We’ve written about the importance of managing cash flow for small businesses and even given ideas for what you can do to improve your financial processes. But there is a bottom line when it comes to cash flow – you either have cash, or you don’t.
Of course, there are things you can do today to improve your cash flow. Here, we’ve compiled the top 5 things you can (and should) be doing.
Get a Retainer
If your business invoices for payment, consider asking for a retainer up front. With a retainer, you agree to be on call for a specified number of hours for an agreed-upon monthly fee. Retainers are most often paid up front or on a regular schedule (monthly, quarterly, annually) and are a great source of guaranteed regular income.
You may be thinking that asking for a retainer isn’t really “standard” in your industry, but standards can always be changed. You could suggest that the retainer be considered an upfront payment for upcoming projects or deliverables. This creates a win-win situation; your customers feel like they’re not “wasting” extra money, and you have the luxury of more consistent cash flow.
If you can’t convince clients to pay a retainer up-front, then consider progress billing. Progress billing is a series of invoices, prepared at different stages in the process of a major project, so you get paid for the percentage of work that’s been completed to date. From the client’s perspective, this may seem more “fair” and also ensures cash flow coming into the business.
Progress billing is often a good solution for long-term projects that are based on milestones. Think of it this way: you hire a marketing consulting company to help release a new mobile application. The first bill will be paid when your app reaches 1000 downloads, the next installment at 5,000, etc. Just make sure that if you’re billing based on progress, the terms are clearly defined and agreed upon before you start on the project.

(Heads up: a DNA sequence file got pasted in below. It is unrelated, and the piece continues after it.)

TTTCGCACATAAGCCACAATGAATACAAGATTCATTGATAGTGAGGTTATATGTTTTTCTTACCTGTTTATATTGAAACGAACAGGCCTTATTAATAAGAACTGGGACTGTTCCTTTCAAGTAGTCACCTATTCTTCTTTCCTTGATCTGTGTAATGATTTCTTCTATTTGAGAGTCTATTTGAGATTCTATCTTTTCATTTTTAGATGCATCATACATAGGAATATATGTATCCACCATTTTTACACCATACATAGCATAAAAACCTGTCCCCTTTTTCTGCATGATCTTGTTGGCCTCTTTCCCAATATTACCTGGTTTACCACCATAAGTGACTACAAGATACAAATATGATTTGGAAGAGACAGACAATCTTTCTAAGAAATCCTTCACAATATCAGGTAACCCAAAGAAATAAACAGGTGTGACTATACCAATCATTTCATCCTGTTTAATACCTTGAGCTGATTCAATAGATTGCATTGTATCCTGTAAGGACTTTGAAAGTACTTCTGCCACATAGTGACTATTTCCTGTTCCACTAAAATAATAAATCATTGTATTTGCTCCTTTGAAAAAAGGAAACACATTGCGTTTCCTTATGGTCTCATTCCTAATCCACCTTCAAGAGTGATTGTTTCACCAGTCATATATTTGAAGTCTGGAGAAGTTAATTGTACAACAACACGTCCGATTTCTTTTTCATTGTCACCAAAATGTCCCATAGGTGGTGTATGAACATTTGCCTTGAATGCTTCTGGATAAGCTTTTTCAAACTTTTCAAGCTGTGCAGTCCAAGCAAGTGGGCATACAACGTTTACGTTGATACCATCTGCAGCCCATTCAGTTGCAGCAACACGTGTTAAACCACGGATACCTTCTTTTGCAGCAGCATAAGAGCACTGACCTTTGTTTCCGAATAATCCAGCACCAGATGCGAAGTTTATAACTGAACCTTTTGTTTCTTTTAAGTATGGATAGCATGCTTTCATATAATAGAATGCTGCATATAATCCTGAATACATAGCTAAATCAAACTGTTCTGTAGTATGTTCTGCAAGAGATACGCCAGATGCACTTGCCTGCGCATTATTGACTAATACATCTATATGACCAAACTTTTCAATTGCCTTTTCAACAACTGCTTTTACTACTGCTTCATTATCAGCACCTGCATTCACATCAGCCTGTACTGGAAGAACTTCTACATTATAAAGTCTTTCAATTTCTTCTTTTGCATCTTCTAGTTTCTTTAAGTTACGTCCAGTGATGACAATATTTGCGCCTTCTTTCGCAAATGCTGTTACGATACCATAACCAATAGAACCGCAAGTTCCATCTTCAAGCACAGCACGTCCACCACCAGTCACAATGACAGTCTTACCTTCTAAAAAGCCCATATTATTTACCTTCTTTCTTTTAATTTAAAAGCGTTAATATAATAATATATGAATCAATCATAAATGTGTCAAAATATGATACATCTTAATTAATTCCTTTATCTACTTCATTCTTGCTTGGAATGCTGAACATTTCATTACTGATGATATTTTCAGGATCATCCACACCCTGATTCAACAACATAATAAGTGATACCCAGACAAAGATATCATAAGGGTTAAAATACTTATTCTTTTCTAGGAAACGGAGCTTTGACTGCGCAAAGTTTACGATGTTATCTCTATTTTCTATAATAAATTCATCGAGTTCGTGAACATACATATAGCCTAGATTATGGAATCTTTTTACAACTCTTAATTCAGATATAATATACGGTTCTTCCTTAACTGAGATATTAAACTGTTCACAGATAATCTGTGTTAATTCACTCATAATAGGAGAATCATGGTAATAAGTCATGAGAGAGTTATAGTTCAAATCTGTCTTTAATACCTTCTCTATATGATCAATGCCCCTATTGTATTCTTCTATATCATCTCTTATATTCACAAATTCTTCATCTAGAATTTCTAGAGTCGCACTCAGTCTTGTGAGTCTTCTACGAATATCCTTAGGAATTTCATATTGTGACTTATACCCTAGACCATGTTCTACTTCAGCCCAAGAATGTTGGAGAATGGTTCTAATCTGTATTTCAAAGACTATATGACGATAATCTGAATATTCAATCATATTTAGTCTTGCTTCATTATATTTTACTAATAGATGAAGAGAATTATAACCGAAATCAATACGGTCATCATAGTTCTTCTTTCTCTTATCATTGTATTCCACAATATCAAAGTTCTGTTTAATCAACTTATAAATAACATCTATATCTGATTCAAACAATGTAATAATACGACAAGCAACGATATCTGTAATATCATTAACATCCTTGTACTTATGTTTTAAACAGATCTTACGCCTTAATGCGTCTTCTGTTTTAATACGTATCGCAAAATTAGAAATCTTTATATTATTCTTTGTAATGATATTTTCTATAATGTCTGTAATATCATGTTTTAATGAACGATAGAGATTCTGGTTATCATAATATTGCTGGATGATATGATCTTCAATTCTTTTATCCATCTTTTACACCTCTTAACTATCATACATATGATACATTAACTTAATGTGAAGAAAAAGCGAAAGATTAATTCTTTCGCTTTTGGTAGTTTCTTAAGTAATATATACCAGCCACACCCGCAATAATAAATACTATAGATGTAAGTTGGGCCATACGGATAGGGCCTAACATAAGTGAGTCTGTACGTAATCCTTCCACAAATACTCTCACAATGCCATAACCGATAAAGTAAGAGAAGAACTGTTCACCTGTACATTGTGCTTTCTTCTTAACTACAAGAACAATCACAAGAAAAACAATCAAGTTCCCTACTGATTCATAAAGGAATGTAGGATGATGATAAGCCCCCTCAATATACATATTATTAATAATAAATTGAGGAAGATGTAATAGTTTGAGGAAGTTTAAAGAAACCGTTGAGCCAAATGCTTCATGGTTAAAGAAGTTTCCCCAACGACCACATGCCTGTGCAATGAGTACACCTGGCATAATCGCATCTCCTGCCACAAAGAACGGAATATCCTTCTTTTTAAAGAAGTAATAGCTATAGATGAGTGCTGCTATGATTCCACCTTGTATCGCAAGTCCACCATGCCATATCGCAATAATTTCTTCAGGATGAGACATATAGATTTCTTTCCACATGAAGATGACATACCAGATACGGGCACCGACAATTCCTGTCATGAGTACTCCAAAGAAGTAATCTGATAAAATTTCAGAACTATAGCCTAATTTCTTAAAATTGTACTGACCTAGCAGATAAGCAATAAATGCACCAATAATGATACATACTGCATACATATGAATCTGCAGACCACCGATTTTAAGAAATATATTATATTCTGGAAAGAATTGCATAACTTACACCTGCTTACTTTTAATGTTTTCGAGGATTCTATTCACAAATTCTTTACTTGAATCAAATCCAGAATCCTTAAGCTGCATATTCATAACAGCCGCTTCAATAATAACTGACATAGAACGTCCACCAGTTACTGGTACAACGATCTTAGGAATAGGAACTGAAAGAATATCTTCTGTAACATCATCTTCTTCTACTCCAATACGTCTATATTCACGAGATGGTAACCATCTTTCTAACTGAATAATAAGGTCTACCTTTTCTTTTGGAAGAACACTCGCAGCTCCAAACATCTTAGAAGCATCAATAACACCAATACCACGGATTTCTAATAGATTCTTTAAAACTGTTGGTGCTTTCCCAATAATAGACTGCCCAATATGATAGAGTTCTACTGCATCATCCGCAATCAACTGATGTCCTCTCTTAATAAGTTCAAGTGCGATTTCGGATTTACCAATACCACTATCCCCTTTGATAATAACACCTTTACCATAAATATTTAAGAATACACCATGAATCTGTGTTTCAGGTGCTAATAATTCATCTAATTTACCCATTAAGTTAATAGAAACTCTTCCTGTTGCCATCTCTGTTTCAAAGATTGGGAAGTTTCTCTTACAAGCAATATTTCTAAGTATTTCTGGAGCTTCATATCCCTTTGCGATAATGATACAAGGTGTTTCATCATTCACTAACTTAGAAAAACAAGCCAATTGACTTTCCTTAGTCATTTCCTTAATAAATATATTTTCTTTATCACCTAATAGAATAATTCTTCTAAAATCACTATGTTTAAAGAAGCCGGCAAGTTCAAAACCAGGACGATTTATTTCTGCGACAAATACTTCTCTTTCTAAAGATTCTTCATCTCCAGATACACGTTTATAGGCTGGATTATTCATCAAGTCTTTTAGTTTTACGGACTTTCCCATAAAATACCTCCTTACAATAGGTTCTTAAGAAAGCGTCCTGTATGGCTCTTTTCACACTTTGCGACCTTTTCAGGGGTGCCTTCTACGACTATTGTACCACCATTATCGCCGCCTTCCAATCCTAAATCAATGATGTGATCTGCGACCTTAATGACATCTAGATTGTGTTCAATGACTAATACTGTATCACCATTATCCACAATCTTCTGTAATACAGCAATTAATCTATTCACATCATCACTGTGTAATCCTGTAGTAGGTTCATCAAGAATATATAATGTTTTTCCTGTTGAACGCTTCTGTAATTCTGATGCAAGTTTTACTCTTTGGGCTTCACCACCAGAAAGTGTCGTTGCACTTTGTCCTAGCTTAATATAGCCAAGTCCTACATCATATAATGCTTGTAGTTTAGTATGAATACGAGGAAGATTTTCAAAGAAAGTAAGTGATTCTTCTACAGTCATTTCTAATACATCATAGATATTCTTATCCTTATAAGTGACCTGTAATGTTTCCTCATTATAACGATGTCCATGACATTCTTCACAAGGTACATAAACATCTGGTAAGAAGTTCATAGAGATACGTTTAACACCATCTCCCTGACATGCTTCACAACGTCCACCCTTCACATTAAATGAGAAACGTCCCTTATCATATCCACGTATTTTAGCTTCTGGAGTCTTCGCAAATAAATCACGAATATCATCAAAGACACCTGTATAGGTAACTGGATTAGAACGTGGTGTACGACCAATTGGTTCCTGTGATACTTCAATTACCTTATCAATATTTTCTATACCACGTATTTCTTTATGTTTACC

Longer Vendor Terms
When we talk about billing, we’re often thinking of invoices that are typically paid on receipt, or within a certain number of days after receipt. Vendors usually have set terms (10, 30, 45 days after receipt) but may be open to negotiation if it means getting more business. Many businesses will ask for longer terms (without interest) to delay expenses as much as possible.
As a vendor, you can offer discounts for prompt or early payments. If a vendor can guarantee a 2% discount on early payment, your company’s bottom line is improved by 2%. Even if the percentage seems small, everything helps – including the positive impact on your margins.
Keep Your Business Scalable
Scalability is a great way to improve cash flow. Although usually associated with efficient growth, scalability can also refer to efficient downscaling. Be able (and willing) to scale your business up or down as needed. Often, business owners wait out a dry spell, hoping that things will improve, but even waiting a week can have a negative impact on your cash flow.
If you run a small business, you probably have the responsibility of several different jobs. You wear a lot of hats, and there are probably a few that don’t fit so well. When you scale, those hats that don’t fit – the things you don’t do as well – contract, and get tighter. Strategic planning can help you scale long before that happens, so you don’t end up in an uncomfortable position.
Make Sure Your Message is Clear
When sales don’t come in, it’s often a knee-jerk reaction to lower prices or have a sale. Doing so can create a downward spiral for the business – setting a standard that you’ll settle for less. Before dropping prices, ask the following questions of your business:
- Is our competitive advantage clear?
- Do potential customers know why they should do business with us?
- What additional value do we bring to our clients?
If you can’t answer these questions, your marketing or messaging may need a refresher.
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